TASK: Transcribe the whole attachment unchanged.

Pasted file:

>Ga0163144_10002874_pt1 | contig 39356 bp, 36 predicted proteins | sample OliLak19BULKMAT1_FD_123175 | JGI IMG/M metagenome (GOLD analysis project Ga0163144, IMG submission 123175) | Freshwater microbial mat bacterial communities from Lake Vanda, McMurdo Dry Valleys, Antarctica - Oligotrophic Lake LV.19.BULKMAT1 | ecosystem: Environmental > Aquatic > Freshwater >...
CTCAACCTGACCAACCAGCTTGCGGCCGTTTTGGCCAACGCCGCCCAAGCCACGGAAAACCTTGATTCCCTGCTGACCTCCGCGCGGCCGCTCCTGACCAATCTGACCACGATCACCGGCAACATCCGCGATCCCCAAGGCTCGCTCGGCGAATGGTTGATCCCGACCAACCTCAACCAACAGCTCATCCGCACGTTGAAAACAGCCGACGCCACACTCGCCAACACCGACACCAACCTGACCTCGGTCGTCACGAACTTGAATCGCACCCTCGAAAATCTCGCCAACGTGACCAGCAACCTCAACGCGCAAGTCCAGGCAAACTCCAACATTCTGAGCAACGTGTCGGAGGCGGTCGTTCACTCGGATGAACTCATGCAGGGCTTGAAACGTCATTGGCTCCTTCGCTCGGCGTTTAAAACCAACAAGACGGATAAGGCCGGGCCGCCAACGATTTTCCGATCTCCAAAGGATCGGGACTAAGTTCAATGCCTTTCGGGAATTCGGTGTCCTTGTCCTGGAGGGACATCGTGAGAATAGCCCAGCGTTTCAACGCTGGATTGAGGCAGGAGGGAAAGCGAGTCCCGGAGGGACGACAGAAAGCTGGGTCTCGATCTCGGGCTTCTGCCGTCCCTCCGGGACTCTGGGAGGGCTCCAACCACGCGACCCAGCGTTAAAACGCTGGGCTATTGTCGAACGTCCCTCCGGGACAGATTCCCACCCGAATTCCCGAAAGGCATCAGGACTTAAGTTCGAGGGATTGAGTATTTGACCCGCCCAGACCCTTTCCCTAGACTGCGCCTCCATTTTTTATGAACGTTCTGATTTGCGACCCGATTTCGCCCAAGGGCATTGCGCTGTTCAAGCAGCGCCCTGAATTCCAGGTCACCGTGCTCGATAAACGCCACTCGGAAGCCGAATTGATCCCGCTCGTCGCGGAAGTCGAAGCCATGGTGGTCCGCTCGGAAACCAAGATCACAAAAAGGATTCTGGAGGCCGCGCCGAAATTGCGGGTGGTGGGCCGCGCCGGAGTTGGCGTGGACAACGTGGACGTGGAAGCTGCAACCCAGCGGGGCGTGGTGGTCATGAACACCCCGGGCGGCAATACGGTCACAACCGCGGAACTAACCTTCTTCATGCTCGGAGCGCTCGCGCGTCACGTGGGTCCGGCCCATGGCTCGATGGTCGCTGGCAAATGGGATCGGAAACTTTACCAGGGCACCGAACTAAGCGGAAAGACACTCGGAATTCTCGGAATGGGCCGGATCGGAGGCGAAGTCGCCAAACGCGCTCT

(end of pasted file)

>Ga0163144_10002874_pt1 | contig 39356 bp, 36 predicted proteins | sample OliLak19BULKMAT1_FD_123175 | JGI IMG/M metagenome (GOLD analysis project Ga0163144, IMG submission 123175) | Freshwater microbial mat bacterial communities from Lake Vanda, McMurdo Dry Valleys, Antarctica - Oligotrophic Lake LV.19.BULKMAT1 | ecosystem: Environmental > Aquatic > Freshwater >...
CTCAACCTGACCAACCAGCTTGCGGCCGTTTTGGCCAACGCCGCCCAAGCCACGGAAAACCTTGATTCCCTGCTGACCTCCGCGCGGCCGCTCCTGACCAATCTGACCACGATCACCGGCAACATCCGCGATCCCCAAGGCTCGCTCGGCGAATGGTTGATCCCGACCAACCTCAACCAACAGCTCATCCGCACGTTGAAAACAGCCGACGCCACACTCGCCAACACCGACACCAACCTGACCTCGGTCGTCACGAACTTGAATCGCACCCTCGAAAATCTCGCCAACGTGACCAGCAACCTCAACGCGCAAGTCCAGGCAAACTCCAACATTCTGAGCAACGTGTCGGAGGCGGTCGTTCACTCGGATGAACTCATGCAGGGCTTGAAACGTCATTGGCTCCTTCGCTCGGCGTTTAAAACCAACAAGACGGATAAGGCCGGGCCGCCAACGATTTTCCGATCTCCAAAGGATCGGGACTAAGTTCAATGCCTTTCGGGAATTCGGTGTCCTTGTCCTGGAGGGACATCGTGAGAATAGCCCAGCGTTTCAACGCTGGATTGAGGCAGGAGGGAAAGCGAGTCCCGGAGGGACGACAGAAAGCTGGGTCTCGATCTCGGGCTTCTGCCGTCCCTCCGGGACTCTGGGAGGGCTCCAACCACGCGACCCAGCGTTAAAACGCTGGGCTATTGTCGAACGTCCCTCCGGGACAGATTCCCACCCGAATTCCCGAAAGGCATCAGGACTTAAGTTCGAGGGATTGAGTATTTGACCCGCCCAGACCCTTTCCCTAGACTGCGCCTCCATTTTTTATGAACGTTCTGATTTGCGACCCGATTTCGCCCAAGGGCATTGCGCTGTTCAAGCAGCGCCCTGAATTCCAGGTCACCGTGCTCGATAAACGCCACTCGGAAGCCGAATTGATCCCGCTCGTCGCGGAAGTCGAAGCCATGGTGGTCCGCTCGGAAACCAAGATCACAAAAAGGATTCTGGAGGCCGCGCCGAAATTGCGGGTGGTGGGCCGCGCCGGAGTTGGCGTGGACAACGTGGACGTGGAAGCTGCAACCCAGCGGGGCGTGGTGGTCATGAACACCCCGGGCGGCAATACGGTCACAACCGCGGAACTAACCTTCTTCATGCTCGGAGCGCTCGCGCGTCACGTGGGTCCGGCCCATGGCTCGATGGTCGCTGGCAAATGGGATCGGAAACTTTACCAGGGCACCGAACTAAGCGGAAAGACACTCGGAATTCTCGGAATGGGCCGGATCGGAGGCGAAGTCGCCAAACGCGCTCT